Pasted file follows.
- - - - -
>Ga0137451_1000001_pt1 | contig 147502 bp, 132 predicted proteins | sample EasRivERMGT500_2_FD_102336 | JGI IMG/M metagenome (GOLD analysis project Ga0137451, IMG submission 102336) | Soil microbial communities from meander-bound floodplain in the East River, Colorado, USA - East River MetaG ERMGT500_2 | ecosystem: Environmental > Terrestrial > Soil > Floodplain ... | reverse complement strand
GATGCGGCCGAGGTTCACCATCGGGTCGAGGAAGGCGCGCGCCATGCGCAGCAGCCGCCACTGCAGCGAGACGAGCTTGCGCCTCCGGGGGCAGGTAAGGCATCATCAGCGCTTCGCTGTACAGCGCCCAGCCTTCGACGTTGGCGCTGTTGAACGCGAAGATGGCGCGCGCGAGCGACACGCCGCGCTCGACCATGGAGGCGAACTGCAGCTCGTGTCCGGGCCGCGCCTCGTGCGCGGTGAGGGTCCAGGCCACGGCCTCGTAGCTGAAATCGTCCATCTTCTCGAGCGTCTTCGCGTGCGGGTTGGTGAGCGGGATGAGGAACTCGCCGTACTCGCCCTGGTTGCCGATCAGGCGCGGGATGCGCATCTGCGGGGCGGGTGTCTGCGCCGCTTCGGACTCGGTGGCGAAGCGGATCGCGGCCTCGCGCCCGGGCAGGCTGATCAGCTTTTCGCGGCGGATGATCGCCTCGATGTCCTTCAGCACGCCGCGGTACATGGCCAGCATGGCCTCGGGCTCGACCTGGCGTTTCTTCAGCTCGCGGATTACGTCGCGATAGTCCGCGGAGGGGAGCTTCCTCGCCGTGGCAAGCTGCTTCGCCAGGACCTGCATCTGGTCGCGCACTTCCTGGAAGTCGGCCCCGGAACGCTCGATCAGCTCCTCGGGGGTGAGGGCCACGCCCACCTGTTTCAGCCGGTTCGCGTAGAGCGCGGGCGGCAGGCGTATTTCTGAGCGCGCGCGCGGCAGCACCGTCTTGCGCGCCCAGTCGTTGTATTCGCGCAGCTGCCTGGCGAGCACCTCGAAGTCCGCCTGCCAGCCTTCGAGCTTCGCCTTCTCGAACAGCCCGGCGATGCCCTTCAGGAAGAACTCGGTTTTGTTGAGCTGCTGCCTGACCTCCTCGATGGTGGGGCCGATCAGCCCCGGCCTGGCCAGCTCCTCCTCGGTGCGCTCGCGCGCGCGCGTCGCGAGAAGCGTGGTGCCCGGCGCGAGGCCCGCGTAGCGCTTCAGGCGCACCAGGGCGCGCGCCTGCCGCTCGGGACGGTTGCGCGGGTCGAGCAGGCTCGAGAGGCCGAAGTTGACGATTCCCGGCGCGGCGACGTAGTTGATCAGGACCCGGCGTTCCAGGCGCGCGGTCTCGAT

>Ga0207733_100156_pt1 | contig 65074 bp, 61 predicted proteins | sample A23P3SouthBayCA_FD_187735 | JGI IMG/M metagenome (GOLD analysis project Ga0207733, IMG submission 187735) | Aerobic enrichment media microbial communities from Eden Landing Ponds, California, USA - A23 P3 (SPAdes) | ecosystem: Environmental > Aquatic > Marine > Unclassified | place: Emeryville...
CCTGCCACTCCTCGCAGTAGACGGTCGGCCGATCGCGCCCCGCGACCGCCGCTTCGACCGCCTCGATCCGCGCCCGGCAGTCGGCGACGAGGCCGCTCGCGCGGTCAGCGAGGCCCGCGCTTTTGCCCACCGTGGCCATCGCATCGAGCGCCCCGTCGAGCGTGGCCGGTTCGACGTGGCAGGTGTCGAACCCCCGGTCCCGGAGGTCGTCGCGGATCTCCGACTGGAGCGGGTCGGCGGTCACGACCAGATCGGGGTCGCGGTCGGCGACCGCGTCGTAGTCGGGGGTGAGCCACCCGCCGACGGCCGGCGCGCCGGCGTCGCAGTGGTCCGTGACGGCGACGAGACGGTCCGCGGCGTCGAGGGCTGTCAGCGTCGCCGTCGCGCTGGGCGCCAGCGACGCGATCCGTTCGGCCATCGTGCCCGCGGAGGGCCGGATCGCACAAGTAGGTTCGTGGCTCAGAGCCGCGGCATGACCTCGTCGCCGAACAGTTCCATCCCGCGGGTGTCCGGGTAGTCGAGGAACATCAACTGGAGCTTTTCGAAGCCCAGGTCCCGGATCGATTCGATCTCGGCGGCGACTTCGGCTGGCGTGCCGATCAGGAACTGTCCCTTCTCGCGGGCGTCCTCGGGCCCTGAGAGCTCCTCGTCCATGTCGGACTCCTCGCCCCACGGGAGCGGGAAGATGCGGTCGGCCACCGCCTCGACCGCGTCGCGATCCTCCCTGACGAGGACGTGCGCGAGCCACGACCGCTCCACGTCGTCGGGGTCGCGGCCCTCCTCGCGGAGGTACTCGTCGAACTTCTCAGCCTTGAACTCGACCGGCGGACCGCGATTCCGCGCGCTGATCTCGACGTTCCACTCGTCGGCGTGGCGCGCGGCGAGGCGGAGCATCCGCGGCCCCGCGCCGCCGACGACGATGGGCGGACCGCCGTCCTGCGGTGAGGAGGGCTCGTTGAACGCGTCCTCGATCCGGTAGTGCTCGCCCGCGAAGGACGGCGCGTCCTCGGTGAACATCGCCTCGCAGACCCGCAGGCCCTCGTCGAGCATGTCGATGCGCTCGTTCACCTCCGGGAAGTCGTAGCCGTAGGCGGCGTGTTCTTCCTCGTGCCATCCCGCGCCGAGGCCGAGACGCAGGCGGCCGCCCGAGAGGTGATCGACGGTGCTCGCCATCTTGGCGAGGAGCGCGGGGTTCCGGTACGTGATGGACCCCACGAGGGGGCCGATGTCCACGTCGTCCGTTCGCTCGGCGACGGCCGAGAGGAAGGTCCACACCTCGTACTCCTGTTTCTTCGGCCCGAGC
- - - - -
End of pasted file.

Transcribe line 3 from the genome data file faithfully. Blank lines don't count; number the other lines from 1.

>Ga0207733_100156_pt1 | contig 65074 bp, 61 predicted proteins | sample A23P3SouthBayCA_FD_187735 | JGI IMG/M metagenome (GOLD analysis project Ga0207733, IMG submission 187735) | Aerobic enrichment media microbial communities from Eden Landing Ponds, California, USA - A23 P3 (SPAdes) | ecosystem: Environmental > Aquatic > Marine > Unclassified | place: Emeryville...